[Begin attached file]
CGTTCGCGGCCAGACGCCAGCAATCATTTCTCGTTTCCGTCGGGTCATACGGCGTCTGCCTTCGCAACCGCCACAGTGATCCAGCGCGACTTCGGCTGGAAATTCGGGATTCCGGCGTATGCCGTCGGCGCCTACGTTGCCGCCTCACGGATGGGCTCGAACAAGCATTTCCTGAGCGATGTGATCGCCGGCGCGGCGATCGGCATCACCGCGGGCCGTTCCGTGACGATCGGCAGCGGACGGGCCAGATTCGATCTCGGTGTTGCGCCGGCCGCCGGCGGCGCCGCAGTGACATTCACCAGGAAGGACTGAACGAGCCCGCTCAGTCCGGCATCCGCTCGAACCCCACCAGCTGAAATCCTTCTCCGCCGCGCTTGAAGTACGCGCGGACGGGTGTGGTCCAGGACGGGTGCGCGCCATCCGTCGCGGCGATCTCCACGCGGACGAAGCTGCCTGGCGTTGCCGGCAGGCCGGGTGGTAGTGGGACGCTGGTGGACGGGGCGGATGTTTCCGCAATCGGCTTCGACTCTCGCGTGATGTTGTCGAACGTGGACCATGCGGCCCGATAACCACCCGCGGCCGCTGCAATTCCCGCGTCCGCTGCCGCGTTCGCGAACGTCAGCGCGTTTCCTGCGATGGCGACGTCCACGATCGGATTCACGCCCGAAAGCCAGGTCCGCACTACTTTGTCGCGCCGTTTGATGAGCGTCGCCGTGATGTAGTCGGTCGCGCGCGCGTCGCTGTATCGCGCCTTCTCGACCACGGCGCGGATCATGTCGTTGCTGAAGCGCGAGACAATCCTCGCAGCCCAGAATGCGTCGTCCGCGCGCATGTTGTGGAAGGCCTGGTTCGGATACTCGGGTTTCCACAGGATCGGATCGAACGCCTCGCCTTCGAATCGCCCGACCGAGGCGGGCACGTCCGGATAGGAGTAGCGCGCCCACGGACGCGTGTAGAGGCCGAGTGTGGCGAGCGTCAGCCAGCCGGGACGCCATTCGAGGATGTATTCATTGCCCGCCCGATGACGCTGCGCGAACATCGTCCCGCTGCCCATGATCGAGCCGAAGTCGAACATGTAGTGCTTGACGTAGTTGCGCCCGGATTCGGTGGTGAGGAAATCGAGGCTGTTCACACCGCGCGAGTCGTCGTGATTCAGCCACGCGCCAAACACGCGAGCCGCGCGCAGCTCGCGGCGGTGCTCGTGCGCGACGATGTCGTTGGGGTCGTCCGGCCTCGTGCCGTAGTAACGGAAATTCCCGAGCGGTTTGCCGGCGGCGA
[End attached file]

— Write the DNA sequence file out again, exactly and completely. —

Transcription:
CGTTCGCGGCCAGACGCCAGCAATCATTTCTCGTTTCCGTCGGGTCATACGGCGTCTGCCTTCGCAACCGCCACAGTGATCCAGCGCGACTTCGGCTGGAAATTCGGGATTCCGGCGTATGCCGTCGGCGCCTACGTTGCCGCCTCACGGATGGGCTCGAACAAGCATTTCCTGAGCGATGTGATCGCCGGCGCGGCGATCGGCATCACCGCGGGCCGTTCCGTGACGATCGGCAGCGGACGGGCCAGATTCGATCTCGGTGTTGCGCCGGCCGCCGGCGGCGCCGCAGTGACATTCACCAGGAAGGACTGAACGAGCCCGCTCAGTCCGGCATCCGCTCGAACCCCACCAGCTGAAATCCTTCTCCGCCGCGCTTGAAGTACGCGCGGACGGGTGTGGTCCAGGACGGGTGCGCGCCATCCGTCGCGGCGATCTCCACGCGGACGAAGCTGCCTGGCGTTGCCGGCAGGCCGGGTGGTAGTGGGACGCTGGTGGACGGGGCGGATGTTTCCGCAATCGGCTTCGACTCTCGCGTGATGTTGTCGAACGTGGACCATGCGGCCCGATAACCACCCGCGGCCGCTGCAATTCCCGCGTCCGCTGCCGCGTTCGCGAACGTCAGCGCGTTTCCTGCGATGGCGACGTCCACGATCGGATTCACGCCCGAAAGCCAGGTCCGCACTACTTTGTCGCGCCGTTTGATGAGCGTCGCCGTGATGTAGTCGGTCGCGCGCGCGTCGCTGTATCGCGCCTTCTCGACCACGGCGCGGATCATGTCGTTGCTGAAGCGCGAGACAATCCTCGCAGCCCAGAATGCGTCGTCCGCGCGCATGTTGTGGAAGGCCTGGTTCGGATACTCGGGTTTCCACAGGATCGGATCGAACGCCTCGCCTTCGAATCGCCCGACCGAGGCGGGCACGTCCGGATAGGAGTAGCGCGCCCACGGACGCGTGTAGAGGCCGAGTGTGGCGAGCGTCAGCCAGCCGGGACGCCATTCGAGGATGTATTCATTGCCCGCCCGATGACGCTGCGCGAACATCGTCCCGCTGCCCATGATCGAGCCGAAGTCGAACATGTAGTGCTTGACGTAGTTGCGCCCGGATTCGGTGGTGAGGAAATCGAGGCTGTTCACACCGCGCGAGTCGTCGTGATTCAGCCACGCGCCAAACACGCGAGCCGCGCGCAGCTCGCGGCGGTGCTCGTGCGCGACGATGTCGTTGGGGTCGTCCGGCCTCGTGCCGTAGTAACGGAAATTCCCGAGCGGTTTGCCGGCGGCGA